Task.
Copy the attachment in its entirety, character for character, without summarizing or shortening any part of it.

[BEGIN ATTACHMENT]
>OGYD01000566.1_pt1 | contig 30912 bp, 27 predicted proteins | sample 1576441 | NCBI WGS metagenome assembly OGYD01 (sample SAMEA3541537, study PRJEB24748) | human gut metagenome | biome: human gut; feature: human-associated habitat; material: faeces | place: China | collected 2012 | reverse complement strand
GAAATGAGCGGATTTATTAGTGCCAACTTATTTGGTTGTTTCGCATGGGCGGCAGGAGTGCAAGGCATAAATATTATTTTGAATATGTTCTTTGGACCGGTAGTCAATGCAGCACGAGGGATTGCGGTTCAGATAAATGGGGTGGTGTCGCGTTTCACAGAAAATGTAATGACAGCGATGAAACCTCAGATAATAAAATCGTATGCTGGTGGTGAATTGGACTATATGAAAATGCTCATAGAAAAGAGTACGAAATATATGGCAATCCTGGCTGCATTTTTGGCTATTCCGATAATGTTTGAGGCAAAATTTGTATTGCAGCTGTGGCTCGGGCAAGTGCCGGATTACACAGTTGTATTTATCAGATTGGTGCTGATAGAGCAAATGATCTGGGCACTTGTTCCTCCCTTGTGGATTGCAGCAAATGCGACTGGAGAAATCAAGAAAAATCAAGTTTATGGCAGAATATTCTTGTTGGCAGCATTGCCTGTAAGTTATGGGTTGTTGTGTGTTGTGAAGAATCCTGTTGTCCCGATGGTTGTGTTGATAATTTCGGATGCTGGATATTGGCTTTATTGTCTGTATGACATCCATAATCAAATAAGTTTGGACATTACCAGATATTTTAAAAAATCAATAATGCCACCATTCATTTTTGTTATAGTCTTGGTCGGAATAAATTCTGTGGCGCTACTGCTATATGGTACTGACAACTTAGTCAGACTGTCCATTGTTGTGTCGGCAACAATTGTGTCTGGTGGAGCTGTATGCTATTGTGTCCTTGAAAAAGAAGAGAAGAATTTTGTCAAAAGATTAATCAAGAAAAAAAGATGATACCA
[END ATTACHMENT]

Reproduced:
>OGYD01000566.1_pt1 | contig 30912 bp, 27 predicted proteins | sample 1576441 | NCBI WGS metagenome assembly OGYD01 (sample SAMEA3541537, study PRJEB24748) | human gut metagenome | biome: human gut; feature: human-associated habitat; material: faeces | place: China | collected 2012 | reverse complement strand
GAAATGAGCGGATTTATTAGTGCCAACTTATTTGGTTGTTTCGCATGGGCGGCAGGAGTGCAAGGCATAAATATTATTTTGAATATGTTCTTTGGACCGGTAGTCAATGCAGCACGAGGGATTGCGGTTCAGATAAATGGGGTGGTGTCGCGTTTCACAGAAAATGTAATGACAGCGATGAAACCTCAGATAATAAAATCGTATGCTGGTGGTGAATTGGACTATATGAAAATGCTCATAGAAAAGAGTACGAAATATATGGCAATCCTGGCTGCATTTTTGGCTATTCCGATAATGTTTGAGGCAAAATTTGTATTGCAGCTGTGGCTCGGGCAAGTGCCGGATTACACAGTTGTATTTATCAGATTGGTGCTGATAGAGCAAATGATCTGGGCACTTGTTCCTCCCTTGTGGATTGCAGCAAATGCGACTGGAGAAATCAAGAAAAATCAAGTTTATGGCAGAATATTCTTGTTGGCAGCATTGCCTGTAAGTTATGGGTTGTTGTGTGTTGTGAAGAATCCTGTTGTCCCGATGGTTGTGTTGATAATTTCGGATGCTGGATATTGGCTTTATTGTCTGTATGACATCCATAATCAAATAAGTTTGGACATTACCAGATATTTTAAAAAATCAATAATGCCACCATTCATTTTTGTTATAGTCTTGGTCGGAATAAATTCTGTGGCGCTACTGCTATATGGTACTGACAACTTAGTCAGACTGTCCATTGTTGTGTCGGCAACAATTGTGTCTGGTGGAGCTGTATGCTATTGTGTCCTTGAAAAAGAAGAGAAGAATTTTGTCAAAAGATTAATCAAGAAAAAAAGATGATACCA